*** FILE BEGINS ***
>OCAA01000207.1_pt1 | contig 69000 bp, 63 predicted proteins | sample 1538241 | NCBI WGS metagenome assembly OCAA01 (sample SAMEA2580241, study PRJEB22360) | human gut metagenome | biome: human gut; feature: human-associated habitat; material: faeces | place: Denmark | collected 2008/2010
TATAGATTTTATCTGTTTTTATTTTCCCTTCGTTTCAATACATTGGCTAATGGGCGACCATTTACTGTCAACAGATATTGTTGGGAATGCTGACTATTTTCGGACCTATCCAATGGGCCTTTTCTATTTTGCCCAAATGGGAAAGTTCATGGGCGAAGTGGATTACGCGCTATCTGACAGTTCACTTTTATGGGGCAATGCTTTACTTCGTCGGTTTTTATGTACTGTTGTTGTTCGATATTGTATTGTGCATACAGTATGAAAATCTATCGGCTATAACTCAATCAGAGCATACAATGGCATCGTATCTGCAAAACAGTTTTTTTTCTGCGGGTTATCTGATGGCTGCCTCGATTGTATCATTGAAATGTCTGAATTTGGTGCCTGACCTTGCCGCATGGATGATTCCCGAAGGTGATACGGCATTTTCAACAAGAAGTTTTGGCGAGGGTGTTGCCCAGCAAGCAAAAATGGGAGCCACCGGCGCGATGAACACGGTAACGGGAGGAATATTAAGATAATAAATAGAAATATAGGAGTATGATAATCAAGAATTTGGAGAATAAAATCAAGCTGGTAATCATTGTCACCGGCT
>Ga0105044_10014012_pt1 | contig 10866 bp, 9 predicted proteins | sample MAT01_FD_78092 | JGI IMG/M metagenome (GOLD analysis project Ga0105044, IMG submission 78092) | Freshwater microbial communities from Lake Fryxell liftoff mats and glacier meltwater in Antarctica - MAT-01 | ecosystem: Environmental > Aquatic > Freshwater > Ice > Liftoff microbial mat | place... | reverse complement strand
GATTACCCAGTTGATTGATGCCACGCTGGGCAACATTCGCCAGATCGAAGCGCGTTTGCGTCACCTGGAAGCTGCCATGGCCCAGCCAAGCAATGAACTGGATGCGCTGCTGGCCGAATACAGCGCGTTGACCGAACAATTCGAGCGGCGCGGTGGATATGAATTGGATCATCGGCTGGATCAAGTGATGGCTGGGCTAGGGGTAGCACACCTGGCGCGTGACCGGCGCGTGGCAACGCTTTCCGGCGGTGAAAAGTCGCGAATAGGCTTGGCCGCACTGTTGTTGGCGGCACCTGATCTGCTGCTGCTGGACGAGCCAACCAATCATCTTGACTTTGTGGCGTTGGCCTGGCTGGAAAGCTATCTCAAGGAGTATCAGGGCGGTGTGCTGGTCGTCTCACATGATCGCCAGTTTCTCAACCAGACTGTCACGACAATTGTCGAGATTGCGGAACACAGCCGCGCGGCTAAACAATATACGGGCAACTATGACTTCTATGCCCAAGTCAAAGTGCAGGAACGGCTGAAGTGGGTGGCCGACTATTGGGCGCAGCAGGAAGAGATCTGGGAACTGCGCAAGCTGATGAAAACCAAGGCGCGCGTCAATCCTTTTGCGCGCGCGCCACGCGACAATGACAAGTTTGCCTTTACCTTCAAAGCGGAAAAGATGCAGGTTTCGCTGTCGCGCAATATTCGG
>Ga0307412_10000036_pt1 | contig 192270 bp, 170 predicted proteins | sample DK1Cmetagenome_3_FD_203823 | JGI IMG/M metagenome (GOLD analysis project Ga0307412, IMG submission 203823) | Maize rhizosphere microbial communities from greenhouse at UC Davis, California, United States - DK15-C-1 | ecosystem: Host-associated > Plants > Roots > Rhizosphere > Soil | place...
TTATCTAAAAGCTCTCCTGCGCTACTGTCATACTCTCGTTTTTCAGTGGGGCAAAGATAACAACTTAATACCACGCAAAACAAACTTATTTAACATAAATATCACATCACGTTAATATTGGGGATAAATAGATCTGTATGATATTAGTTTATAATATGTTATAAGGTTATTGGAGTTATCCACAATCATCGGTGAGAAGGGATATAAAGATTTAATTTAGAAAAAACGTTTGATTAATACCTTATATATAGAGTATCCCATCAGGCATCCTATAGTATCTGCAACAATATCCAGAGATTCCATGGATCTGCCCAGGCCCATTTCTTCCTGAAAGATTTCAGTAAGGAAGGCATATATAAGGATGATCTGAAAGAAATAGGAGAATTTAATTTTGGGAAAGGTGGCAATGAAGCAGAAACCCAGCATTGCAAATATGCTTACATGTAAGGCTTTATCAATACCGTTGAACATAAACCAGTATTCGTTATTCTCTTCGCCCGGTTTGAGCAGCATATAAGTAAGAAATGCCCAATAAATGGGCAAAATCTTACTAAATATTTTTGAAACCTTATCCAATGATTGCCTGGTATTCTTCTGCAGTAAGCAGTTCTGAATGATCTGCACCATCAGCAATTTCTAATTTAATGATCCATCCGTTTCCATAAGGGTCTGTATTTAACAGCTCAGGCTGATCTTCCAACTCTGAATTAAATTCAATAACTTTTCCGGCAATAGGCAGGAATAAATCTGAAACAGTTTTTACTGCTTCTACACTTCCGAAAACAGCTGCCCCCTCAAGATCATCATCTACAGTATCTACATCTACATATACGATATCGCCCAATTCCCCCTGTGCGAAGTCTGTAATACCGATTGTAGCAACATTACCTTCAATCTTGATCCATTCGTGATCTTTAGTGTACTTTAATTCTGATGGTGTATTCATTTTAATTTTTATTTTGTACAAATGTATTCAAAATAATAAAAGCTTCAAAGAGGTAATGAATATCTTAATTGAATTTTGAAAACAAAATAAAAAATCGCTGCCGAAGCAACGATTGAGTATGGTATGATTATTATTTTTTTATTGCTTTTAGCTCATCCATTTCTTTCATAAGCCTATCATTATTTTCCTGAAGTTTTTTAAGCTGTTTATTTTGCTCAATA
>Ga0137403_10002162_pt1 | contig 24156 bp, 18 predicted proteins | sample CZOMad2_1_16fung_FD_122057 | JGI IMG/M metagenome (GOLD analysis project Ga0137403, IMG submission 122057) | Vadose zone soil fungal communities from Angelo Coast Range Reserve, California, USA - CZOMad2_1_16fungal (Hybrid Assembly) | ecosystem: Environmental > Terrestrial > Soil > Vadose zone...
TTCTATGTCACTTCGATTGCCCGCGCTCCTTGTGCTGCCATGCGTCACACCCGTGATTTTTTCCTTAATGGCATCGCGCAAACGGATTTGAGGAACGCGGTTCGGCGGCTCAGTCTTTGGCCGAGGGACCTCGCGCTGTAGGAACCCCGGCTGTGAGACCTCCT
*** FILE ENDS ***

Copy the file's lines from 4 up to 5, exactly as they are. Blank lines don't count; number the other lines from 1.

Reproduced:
GATTACCCAGTTGATTGATGCCACGCTGGGCAACATTCGCCAGATCGAAGCGCGTTTGCGTCACCTGGAAGCTGCCATGGCCCAGCCAAGCAATGAACTGGATGCGCTGCTGGCCGAATACAGCGCGTTGACCGAACAATTCGAGCGGCGCGGTGGATATGAATTGGATCATCGGCTGGATCAAGTGATGGCTGGGCTAGGGGTAGCACACCTGGCGCGTGACCGGCGCGTGGCAACGCTTTCCGGCGGTGAAAAGTCGCGAATAGGCTTGGCCGCACTGTTGTTGGCGGCACCTGATCTGCTGCTGCTGGACGAGCCAACCAATCATCTTGACTTTGTGGCGTTGGCCTGGCTGGAAAGCTATCTCAAGGAGTATCAGGGCGGTGTGCTGGTCGTCTCACATGATCGCCAGTTTCTCAACCAGACTGTCACGACAATTGTCGAGATTGCGGAACACAGCCGCGCGGCTAAACAATATACGGGCAACTATGACTTCTATGCCCAAGTCAAAGTGCAGGAACGGCTGAAGTGGGTGGCCGACTATTGGGCGCAGCAGGAAGAGATCTGGGAACTGCGCAAGCTGATGAAAACCAAGGCGCGCGTCAATCCTTTTGCGCGCGCGCCACGCGACAATGACAAGTTTGCCTTTACCTTCAAAGCGGAAAAGATGCAGGTTTCGCTGTCGCGCAATATTCGG
>Ga0307412_10000036_pt1 | contig 192270 bp, 170 predicted proteins | sample DK1Cmetagenome_3_FD_203823 | JGI IMG/M metagenome (GOLD analysis project Ga0307412, IMG submission 203823) | Maize rhizosphere microbial communities from greenhouse at UC Davis, California, United States - DK15-C-1 | ecosystem: Host-associated > Plants > Roots > Rhizosphere > Soil | place...